On a Friday night in March, my hopeless, 31-year-old body lay on my futon. The futon embarrassed me, along with the countless water bugs scaling the walls, the extremely low ceilings and the basement apartment itself.
A corporate lawyer had just dumped me, only months after we were set up by a coworker of mine. The lawyer didn’t feel she was better than me, she just didn’t really know the type of person I was. We typically went to fancy sushi restaurants and places where I had to wear a collared shirt and dress shoes. One night I met up with her wearing jeans and sneakers. I told her I felt like going to a diner for grilled cheese sandwiches. This ballooned into an argument and the following day she broke up with me via email.
In my apartment, my phone vibrated on top of my rickety, three-shelf, thrift store bookcase.Text messages from my friends at the local bar. They were all harassing me to come and join the fray. Most of them were four or five years older than me; they were cops, teachers and firemen, and the closest I had to family in New York. Finally I received a text from Pat the Bartender, who looks like a young Carroll O’Conner. “If you’re not here in 19 minutes, I’m taking it back.” It was the television he gave to me when he found out mine was broken. He showed up drunk at my door one night wanting to watch The Wire on DVD.When I placed my laptop on top of my deceased TV and pressed play, he blurted out, “Are you serious?” He left in a huff. The next morning, as I dressed for work, Pat knocked on my door. He was there with a brand new one in his arms.
Pat’s playful threat was enough motivation to leave the house.When I walked into the bar, my friends all shouted my last name in unison as if I were the patron saint of the place. Pat opened a bottle of Heineken Light without me even asking. This was Pat’s way of saying he wanted me to have a good night.
I took my first sip and began clearing empties off the tables behind me; sometimes I swap bar-back duties for a few rounds. I gathered some finished bottles at a table where two pretty girls in their mid-twenties were sitting. I gave them a grin and happily nodded my head, something I do when I’m overexcited. The girl on the left gave me a slight smirk, but the one on the right flashed a huge smile. The center of my forehead, right above my eyes, numbed a little and I heard ringing. The kind of ringing that comes from a bell mounted on the handlebars of a girl’s bicycle. She reminded me of a girl I used to scoop ice cream with at my high school job.
The Smile Girl spoke to me: “Have a drink with us.”
“OK,” I said, and stuck around for a half hour chatting, and they invited me to go to a dive bar a couple blocks away. I thought about it for a moment until the smile girl patted me on the back and said, “C’mon, it’ll be fun.”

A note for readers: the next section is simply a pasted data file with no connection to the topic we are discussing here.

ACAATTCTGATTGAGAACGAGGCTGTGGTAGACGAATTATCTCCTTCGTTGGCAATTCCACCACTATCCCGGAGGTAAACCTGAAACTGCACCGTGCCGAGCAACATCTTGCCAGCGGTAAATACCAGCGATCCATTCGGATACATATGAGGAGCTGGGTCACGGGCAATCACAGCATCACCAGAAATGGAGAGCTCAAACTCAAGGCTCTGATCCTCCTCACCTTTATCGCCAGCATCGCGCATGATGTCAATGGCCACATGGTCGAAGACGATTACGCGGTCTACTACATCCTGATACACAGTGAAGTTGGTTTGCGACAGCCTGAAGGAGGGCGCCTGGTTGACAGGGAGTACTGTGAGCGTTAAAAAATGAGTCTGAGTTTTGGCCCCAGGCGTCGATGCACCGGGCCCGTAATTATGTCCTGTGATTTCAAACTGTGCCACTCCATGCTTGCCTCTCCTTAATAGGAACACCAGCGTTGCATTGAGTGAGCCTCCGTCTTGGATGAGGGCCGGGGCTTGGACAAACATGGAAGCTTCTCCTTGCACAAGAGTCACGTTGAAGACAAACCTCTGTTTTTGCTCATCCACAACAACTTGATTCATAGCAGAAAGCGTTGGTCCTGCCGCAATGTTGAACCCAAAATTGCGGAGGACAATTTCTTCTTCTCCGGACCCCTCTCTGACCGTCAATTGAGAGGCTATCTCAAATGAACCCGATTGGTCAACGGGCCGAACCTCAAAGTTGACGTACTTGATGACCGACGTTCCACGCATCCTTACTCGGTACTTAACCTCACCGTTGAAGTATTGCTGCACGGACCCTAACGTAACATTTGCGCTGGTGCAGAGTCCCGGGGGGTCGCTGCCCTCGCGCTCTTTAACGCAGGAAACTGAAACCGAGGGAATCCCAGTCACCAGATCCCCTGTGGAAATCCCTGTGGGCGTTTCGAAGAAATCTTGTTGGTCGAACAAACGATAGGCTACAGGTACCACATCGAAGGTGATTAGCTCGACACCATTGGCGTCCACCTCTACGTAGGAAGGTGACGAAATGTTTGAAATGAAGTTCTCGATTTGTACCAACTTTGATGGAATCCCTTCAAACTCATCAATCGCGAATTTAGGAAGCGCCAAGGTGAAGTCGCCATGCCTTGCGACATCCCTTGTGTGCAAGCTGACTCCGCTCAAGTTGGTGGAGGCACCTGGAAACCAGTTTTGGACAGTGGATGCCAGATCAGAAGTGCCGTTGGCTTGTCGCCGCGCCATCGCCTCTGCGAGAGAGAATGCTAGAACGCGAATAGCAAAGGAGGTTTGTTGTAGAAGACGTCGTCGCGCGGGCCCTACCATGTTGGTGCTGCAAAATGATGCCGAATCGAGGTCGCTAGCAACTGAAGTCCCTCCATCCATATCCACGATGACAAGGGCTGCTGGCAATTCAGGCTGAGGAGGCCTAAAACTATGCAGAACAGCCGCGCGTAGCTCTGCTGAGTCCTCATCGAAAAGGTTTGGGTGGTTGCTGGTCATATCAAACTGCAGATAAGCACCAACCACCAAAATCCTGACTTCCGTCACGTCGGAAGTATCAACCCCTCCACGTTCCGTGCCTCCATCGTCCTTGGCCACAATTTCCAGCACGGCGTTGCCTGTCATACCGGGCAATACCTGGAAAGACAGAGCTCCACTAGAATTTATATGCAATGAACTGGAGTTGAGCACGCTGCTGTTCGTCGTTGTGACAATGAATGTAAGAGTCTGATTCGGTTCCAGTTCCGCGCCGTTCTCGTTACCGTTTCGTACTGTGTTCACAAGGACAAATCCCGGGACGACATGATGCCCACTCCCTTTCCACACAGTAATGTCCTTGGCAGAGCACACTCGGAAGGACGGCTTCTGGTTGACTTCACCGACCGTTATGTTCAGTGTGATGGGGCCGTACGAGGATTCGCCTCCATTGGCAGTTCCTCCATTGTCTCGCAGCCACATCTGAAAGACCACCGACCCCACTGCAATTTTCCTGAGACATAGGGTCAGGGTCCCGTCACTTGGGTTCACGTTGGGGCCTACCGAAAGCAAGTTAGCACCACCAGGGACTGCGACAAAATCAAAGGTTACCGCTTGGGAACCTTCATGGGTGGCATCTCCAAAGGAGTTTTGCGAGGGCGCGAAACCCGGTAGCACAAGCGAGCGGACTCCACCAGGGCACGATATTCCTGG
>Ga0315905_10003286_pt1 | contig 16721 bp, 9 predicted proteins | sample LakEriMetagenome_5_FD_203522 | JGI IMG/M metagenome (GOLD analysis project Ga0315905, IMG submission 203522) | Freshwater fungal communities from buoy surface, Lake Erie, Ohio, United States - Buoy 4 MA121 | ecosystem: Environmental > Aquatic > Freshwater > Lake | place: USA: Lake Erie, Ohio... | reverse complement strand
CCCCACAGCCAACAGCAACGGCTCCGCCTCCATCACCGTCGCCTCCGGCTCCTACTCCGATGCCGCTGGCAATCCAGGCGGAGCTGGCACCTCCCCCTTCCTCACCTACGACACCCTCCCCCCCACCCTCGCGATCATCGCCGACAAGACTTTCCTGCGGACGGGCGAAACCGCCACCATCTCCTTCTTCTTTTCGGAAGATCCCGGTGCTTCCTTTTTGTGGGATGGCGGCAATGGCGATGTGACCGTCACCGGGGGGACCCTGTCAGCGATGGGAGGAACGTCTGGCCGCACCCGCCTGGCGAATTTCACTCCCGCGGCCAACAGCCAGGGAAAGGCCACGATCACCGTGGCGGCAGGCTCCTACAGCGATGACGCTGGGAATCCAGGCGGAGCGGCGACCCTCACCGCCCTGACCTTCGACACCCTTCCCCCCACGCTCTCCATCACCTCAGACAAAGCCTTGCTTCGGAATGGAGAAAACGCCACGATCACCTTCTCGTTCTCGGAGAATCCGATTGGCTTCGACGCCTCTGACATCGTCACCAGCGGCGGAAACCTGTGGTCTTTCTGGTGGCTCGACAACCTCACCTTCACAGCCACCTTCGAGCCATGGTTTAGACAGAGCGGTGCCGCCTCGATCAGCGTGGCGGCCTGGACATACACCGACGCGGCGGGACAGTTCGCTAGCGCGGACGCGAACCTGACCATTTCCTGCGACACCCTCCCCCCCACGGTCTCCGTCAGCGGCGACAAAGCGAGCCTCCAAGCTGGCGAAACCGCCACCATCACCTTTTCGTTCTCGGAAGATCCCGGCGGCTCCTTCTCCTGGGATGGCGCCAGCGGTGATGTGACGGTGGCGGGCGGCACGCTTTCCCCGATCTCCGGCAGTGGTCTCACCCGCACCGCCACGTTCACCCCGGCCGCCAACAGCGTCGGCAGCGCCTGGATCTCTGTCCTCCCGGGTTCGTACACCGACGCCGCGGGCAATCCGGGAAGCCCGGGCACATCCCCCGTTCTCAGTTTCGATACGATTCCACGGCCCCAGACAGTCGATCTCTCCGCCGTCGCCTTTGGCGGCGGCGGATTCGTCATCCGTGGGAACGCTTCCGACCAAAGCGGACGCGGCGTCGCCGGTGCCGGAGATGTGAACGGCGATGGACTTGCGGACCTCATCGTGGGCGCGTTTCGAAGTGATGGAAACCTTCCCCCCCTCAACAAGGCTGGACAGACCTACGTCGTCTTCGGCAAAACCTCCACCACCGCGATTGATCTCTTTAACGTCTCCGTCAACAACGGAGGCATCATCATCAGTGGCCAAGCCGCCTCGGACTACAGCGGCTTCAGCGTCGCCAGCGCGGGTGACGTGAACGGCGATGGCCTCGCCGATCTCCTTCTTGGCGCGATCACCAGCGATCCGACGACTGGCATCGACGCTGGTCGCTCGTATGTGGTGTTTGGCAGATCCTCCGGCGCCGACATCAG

Leaving with the two girls, Pat and the regulars giddily watched me, like proud parents at a little league game.
A few beers, three shots of Jameson and two and a half hours later, Smile Girl’s friend was long gone and the two of us closed the joint.
She talked about her cat, Leo the Lion, and how he broke all the sides of the plastic blinds that were in the windows of her apartment. She also told me that her clothing closet was in her kitchen. I found her realness extremely attractive. I bet she liked going to diners and ordering grilled cheeses.
Her name was Martha, which was also the first name of my 60-year-old landlady. When she gave me her phone number I immediately plugged her name into my cell as Martha Cool Girl—I planned on calling her and didn’t want to end up dialing my landlady by mistake.
Martha Cool Girl walked me home, and for the first time I wasn’t ashamed about where I lived. As we stood outside the steps of my basement apartment, I told her, “It’s just temporary. Once the renovation construction of the penthouse is complete, I can move back up there.” I pointed up to the top floor of my building, the unkempt art studio that belonged to my landlady’s husband. Through the windows you could see the lit, multicolored Christmas lights and silhouettes of plastic plates made to look like UFOs.
She laughed. “Who’s renovating it, Captain Kirk?”
I laughed out loud, then leaned over and gave her a peck on the cheek and said, “I had a great time, Martha Cool Girl.”
Then I went in again, this time for her lips. I took a rare, uncharacteristic chance, and as she kissed me back, I felt like I had just won the lottery.
Martha smiled, and as she started walking away, she turned to me and said, “You got my number; you better call me.” As I watched her walk into the misty night, I grinned and happily nodded my head.There was hope for me after all.
Adam Wade is a New York-based writer and current GrandSLAM Storytelling Champion at The Moth.You can find more of his work at adamwade.com.